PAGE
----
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June 2011 Archives

Ingrid Schneider, director of the University of Minnesota Tourism Center, has been reappointed to the Explore Minnesota Tourism Council by Governor Mark Dayton.

Is it time to start thinking about pricing the 2012 corn crop?

Over the past two months, December 2012 corn futures have been trading in a range of $5.70-$6.00 per bushel. While this price is lower than contracts for delivery in 2011, $6 corn points to a margin of $1 or more per bushel for most Minnesota farmers.

Bee populations are in decline in Minnesota and throughout the nation. As bees are vital pollinators of our fruits, vegetables, flowers and seed crops, it is critical that we support their health and diversity. Fortunately, there are two easy steps to take: Plant bee-friendly flowers, and reduce pesticide use.

Mowing grass A lawn provides a place to play, exercise, or while away the hours on a perfect summer day. Thick, green turfgrass beautifies a home. But taking lawn care to extremes isn't good for the ecosystem.

University of Minnesota Extension turfgrass specialist Bob Mugaas teaches "low-input lawn care," which takes less time and chemical inputs, and Mary Meyer talks about how to add punch to landscapes with native plants.

soybeans.jpgControlling weeds can be a battle for corn and soybean farmers, but organic producers face special challenges and higher risks.

Weed management for organic crop production falls into two categories: cultural weed control and mechanical weed control. Cultural methods include diversifying rotations, delayed planting, changing planting rates, timing nutrient applications and using cover crops. These are the first line of defense against weeds.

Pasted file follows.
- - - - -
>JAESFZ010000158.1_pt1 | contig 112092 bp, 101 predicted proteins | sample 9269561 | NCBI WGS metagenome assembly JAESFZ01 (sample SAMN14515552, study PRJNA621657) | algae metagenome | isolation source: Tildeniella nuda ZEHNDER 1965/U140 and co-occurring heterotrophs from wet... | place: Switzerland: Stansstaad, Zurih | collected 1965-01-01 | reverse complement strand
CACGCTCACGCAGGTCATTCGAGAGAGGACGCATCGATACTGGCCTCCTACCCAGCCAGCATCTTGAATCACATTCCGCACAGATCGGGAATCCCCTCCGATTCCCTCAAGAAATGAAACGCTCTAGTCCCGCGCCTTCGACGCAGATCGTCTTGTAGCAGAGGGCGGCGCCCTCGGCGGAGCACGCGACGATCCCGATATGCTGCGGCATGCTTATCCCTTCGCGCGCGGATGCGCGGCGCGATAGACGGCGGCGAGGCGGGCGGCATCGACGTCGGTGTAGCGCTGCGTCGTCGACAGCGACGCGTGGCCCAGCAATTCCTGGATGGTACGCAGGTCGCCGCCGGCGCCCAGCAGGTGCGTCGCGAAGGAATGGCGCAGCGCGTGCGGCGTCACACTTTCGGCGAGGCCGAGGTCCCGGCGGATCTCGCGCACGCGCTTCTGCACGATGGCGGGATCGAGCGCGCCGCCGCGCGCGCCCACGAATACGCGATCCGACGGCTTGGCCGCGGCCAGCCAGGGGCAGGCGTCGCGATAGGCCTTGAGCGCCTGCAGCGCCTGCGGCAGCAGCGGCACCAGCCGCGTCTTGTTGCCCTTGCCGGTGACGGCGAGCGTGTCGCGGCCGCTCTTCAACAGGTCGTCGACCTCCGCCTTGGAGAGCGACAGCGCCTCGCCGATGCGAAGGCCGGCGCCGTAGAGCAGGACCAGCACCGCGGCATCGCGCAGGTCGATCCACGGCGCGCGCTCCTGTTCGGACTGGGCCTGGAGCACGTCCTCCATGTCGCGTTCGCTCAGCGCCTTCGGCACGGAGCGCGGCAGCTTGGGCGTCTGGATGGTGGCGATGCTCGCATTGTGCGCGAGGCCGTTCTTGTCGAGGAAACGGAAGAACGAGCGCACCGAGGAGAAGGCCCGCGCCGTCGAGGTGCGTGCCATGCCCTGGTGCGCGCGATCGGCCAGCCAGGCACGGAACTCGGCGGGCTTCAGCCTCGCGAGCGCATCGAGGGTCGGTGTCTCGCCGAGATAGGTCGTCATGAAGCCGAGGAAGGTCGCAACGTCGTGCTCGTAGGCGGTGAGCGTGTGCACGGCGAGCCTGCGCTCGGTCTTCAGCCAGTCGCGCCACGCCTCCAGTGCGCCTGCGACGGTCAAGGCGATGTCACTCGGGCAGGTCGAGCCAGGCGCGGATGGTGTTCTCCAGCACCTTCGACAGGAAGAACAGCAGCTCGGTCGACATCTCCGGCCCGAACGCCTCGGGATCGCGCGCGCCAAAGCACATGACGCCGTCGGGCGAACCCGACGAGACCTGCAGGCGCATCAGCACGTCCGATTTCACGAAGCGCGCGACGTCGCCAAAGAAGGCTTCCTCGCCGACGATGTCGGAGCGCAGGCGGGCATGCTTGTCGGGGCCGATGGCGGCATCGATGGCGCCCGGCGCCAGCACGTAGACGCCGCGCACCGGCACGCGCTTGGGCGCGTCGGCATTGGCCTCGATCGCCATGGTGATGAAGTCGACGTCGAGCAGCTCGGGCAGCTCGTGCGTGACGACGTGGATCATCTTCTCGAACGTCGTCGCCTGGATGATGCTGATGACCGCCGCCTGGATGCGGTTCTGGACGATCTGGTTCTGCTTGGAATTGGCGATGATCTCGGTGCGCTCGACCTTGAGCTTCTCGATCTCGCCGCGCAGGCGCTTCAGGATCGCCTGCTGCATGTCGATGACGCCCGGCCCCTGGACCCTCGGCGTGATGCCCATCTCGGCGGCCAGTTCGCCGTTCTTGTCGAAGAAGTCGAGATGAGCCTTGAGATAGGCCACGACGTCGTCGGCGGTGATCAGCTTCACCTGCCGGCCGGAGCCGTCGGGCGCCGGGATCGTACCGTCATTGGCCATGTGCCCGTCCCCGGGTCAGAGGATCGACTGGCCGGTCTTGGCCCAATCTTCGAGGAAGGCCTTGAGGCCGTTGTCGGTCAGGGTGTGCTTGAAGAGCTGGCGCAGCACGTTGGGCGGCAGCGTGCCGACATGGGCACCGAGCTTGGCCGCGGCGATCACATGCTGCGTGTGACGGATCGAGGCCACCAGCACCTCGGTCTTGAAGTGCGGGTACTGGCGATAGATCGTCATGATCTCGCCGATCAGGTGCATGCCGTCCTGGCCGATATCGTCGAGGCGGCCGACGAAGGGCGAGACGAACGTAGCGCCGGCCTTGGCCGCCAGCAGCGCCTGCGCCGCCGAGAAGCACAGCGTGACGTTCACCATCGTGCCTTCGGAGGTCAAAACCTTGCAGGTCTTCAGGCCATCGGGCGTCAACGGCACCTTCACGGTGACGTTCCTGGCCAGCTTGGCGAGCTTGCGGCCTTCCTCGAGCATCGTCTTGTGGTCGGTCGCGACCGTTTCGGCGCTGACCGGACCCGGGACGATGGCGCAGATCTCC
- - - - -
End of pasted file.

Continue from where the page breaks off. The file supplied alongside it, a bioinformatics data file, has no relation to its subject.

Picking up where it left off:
Girl-with-veggie-smile.jpgUniversity of Minnesota Extension and seven partners are kicking off a new set of training workshops this month for school cooks and menu planners to bring more nutritious, kid-friendly foods into school cafeterias next fall. The collaboration, known as the Great Trays Partnership, is funded by a $2.3 million grant from the U.S. Centers for Disease Control and Prevention and provides training and tools to help schools statewide improve their menus and help kids eat healthier meals.

The Great Trays Partnership works to train school staff to prepare foods using more Minnesota-grown foods from the farm - and to help overcome equipment and cost barriers that make it hard for many schools to cook with fresh foods.

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